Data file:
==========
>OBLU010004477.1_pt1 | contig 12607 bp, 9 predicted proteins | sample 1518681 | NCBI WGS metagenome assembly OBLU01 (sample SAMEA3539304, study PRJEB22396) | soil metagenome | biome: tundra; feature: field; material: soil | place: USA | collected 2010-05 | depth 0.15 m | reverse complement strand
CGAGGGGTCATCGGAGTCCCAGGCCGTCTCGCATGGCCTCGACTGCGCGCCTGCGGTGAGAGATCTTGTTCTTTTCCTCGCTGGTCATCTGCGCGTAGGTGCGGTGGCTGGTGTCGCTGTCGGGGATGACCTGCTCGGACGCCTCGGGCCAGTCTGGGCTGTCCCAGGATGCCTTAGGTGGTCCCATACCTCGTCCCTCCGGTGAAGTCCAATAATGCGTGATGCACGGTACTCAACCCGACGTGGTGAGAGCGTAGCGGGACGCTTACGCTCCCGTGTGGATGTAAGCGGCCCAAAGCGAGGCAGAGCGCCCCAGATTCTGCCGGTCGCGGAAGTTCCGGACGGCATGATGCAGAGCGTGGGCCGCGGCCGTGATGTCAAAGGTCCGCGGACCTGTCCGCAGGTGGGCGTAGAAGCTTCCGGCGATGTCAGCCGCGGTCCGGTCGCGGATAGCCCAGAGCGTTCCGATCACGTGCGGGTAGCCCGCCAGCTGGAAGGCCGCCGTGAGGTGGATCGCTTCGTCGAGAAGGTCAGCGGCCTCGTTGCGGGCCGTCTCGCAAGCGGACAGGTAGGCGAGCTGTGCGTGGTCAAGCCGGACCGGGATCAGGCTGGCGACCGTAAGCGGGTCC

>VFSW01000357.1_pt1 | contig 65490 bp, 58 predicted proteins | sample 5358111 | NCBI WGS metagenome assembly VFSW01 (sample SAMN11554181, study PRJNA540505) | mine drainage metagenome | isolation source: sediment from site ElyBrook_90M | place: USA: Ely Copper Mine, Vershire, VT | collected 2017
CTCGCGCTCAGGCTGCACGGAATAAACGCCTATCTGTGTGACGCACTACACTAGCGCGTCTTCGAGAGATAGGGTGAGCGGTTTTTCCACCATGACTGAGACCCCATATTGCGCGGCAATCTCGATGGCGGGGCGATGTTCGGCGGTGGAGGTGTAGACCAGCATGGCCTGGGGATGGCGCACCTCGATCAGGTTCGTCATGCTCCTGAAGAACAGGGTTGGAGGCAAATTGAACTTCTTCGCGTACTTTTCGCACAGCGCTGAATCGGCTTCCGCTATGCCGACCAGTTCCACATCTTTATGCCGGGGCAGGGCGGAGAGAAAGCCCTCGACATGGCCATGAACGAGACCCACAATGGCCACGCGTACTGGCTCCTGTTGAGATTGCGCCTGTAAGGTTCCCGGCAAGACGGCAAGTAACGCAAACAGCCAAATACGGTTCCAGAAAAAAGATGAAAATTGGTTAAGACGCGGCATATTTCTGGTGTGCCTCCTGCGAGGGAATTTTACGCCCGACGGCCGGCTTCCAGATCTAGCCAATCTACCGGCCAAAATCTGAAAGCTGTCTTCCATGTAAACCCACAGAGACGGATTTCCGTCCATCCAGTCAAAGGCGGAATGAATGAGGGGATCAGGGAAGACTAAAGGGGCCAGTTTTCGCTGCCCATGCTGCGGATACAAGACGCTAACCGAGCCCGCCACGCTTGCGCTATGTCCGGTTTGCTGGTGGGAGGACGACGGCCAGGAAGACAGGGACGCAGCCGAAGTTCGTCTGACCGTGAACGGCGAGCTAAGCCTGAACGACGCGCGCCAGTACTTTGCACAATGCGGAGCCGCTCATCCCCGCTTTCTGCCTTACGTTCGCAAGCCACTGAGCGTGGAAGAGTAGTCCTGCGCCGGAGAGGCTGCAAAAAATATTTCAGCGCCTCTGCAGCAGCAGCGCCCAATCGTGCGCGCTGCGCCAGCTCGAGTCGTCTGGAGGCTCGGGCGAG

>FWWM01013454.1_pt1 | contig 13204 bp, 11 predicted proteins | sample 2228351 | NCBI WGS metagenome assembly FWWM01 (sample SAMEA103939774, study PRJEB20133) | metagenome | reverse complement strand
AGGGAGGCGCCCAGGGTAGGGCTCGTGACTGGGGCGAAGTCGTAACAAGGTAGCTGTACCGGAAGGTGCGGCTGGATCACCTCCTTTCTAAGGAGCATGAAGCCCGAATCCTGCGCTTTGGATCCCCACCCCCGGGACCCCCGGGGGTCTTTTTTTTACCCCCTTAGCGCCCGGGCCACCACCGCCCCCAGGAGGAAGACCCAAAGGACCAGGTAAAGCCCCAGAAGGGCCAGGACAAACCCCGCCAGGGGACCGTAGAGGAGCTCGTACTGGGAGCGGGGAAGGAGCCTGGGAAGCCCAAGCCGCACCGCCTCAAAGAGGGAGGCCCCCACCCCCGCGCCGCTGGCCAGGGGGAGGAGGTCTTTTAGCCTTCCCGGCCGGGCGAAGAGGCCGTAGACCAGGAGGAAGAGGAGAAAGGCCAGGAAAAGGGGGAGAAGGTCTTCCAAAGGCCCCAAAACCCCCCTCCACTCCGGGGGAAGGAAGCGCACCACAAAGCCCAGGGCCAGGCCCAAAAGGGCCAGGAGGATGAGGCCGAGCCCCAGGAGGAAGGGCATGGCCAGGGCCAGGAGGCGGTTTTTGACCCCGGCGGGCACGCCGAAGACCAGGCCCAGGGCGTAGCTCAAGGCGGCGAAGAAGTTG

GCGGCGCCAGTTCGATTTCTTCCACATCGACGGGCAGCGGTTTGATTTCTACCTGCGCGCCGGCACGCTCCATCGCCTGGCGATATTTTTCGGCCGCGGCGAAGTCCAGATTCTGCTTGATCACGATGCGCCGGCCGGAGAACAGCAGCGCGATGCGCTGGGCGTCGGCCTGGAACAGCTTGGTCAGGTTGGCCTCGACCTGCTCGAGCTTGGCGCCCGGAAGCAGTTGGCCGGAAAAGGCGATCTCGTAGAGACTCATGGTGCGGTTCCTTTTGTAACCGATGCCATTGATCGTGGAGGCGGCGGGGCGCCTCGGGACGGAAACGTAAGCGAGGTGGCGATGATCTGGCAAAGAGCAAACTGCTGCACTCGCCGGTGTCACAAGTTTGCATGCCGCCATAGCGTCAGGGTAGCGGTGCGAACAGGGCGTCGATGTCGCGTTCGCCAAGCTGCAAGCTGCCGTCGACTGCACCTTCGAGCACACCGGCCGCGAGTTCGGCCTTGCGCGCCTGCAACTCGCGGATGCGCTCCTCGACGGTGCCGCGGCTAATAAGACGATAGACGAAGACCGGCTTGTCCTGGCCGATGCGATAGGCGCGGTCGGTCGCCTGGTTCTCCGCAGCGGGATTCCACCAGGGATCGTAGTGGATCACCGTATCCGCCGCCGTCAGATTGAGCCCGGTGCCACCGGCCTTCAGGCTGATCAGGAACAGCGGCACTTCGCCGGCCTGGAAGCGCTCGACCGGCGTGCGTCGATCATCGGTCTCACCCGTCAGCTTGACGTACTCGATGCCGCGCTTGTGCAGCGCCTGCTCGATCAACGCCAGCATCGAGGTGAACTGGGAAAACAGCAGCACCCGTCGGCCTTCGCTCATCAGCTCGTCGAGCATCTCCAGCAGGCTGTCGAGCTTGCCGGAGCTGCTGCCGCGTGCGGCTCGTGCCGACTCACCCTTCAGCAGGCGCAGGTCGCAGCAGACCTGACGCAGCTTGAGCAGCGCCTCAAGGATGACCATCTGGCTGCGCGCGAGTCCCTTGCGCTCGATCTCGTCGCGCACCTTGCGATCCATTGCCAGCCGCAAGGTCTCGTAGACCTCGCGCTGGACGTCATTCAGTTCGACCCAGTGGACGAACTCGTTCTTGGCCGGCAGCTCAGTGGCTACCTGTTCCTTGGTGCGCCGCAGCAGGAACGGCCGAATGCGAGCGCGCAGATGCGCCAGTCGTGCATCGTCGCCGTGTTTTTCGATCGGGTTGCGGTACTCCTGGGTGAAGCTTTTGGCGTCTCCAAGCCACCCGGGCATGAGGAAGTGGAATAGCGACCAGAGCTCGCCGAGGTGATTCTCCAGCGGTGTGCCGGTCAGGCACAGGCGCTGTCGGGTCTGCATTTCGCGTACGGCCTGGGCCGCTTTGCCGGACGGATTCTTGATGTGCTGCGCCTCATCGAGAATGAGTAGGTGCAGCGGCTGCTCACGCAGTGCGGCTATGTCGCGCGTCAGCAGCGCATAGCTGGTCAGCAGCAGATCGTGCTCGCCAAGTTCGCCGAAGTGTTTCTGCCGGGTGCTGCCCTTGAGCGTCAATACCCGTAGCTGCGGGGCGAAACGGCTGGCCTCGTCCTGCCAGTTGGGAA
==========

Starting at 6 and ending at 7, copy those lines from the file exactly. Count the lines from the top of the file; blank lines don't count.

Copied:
AGGGAGGCGCCCAGGGTAGGGCTCGTGACTGGGGCGAAGTCGTAACAAGGTAGCTGTACCGGAAGGTGCGGCTGGATCACCTCCTTTCTAAGGAGCATGAAGCCCGAATCCTGCGCTTTGGATCCCCACCCCCGGGACCCCCGGGGGTCTTTTTTTTACCCCCTTAGCGCCCGGGCCACCACCGCCCCCAGGAGGAAGACCCAAAGGACCAGGTAAAGCCCCAGAAGGGCCAGGACAAACCCCGCCAGGGGACCGTAGAGGAGCTCGTACTGGGAGCGGGGAAGGAGCCTGGGAAGCCCAAGCCGCACCGCCTCAAAGAGGGAGGCCCCCACCCCCGCGCCGCTGGCCAGGGGGAGGAGGTCTTTTAGCCTTCCCGGCCGGGCGAAGAGGCCGTAGACCAGGAGGAAGAGGAGAAAGGCCAGGAAAAGGGGGAGAAGGTCTTCCAAAGGCCCCAAAACCCCCCTCCACTCCGGGGGAAGGAAGCGCACCACAAAGCCCAGGGCCAGGCCCAAAAGGGCCAGGAGGATGAGGCCGAGCCCCAGGAGGAAGGGCATGGCCAGGGCCAGGAGGCGGTTTTTGACCCCGGCGGGCACGCCGAAGACCAGGCCCAGGGCGTAGCTCAAGGCGGCGAAGAAGTTG

GCGGCGCCAGTTCGATTTCTTCCACATCGACGGGCAGCGGTTTGATTTCTACCTGCGCGCCGGCACGCTCCATCGCCTGGCGATATTTTTCGGCCGCGGCGAAGTCCAGATTCTGCTTGATCACGATGCGCCGGCCGGAGAACAGCAGCGCGATGCGCTGGGCGTCGGCCTGGAACAGCTTGGTCAGGTTGGCCTCGACCTGCTCGAGCTTGGCGCCCGGAAGCAGTTGGCCGGAAAAGGCGATCTCGTAGAGACTCATGGTGCGGTTCCTTTTGTAACCGATGCCATTGATCGTGGAGGCGGCGGGGCGCCTCGGGACGGAAACGTAAGCGAGGTGGCGATGATCTGGCAAAGAGCAAACTGCTGCACTCGCCGGTGTCACAAGTTTGCATGCCGCCATAGCGTCAGGGTAGCGGTGCGAACAGGGCGTCGATGTCGCGTTCGCCAAGCTGCAAGCTGCCGTCGACTGCACCTTCGAGCACACCGGCCGCGAGTTCGGCCTTGCGCGCCTGCAACTCGCGGATGCGCTCCTCGACGGTGCCGCGGCTAATAAGACGATAGACGAAGACCGGCTTGTCCTGGCCGATGCGATAGGCGCGGTCGGTCGCCTGGTTCTCCGCAGCGGGATTCCACCAGGGATCGTAGTGGATCACCGTATCCGCCGCCGTCAGATTGAGCCCGGTGCCACCGGCCTTCAGGCTGATCAGGAACAGCGGCACTTCGCCGGCCTGGAAGCGCTCGACCGGCGTGCGTCGATCATCGGTCTCACCCGTCAGCTTGACGTACTCGATGCCGCGCTTGTGCAGCGCCTGCTCGATCAACGCCAGCATCGAGGTGAACTGGGAAAACAGCAGCACCCGTCGGCCTTCGCTCATCAGCTCGTCGAGCATCTCCAGCAGGCTGTCGAGCTTGCCGGAGCTGCTGCCGCGTGCGGCTCGTGCCGACTCACCCTTCAGCAGGCGCAGGTCGCAGCAGACCTGACGCAGCTTGAGCAGCGCCTCAAGGATGACCATCTGGCTGCGCGCGAGTCCCTTGCGCTCGATCTCGTCGCGCACCTTGCGATCCATTGCCAGCCGCAAGGTCTCGTAGACCTCGCGCTGGACGTCATTCAGTTCGACCCAGTGGACGAACTCGTTCTTGGCCGGCAGCTCAGTGGCTACCTGTTCCTTGGTGCGCCGCAGCAGGAACGGCCGAATGCGAGCGCGCAGATGCGCCAGTCGTGCATCGTCGCCGTGTTTTTCGATCGGGTTGCGGTACTCCTGGGTGAAGCTTTTGGCGTCTCCAAGCCACCCGGGCATGAGGAAGTGGAATAGCGACCAGAGCTCGCCGAGGTGATTCTCCAGCGGTGTGCCGGTCAGGCACAGGCGCTGTCGGGTCTGCATTTCGCGTACGGCCTGGGCCGCTTTGCCGGACGGATTCTTGATGTGCTGCGCCTCATCGAGAATGAGTAGGTGCAGCGGCTGCTCACGCAGTGCGGCTATGTCGCGCGTCAGCAGCGCATAGCTGGTCAGCAGCAGATCGTGCTCGCCAAGTTCGCCGAAGTGTTTCTGCCGGGTGCTGCCCTTGAGCGTCAATACCCGTAGCTGCGGGGCGAAACGGCTGGCCTCGTCCTGCCAGTTGGGAA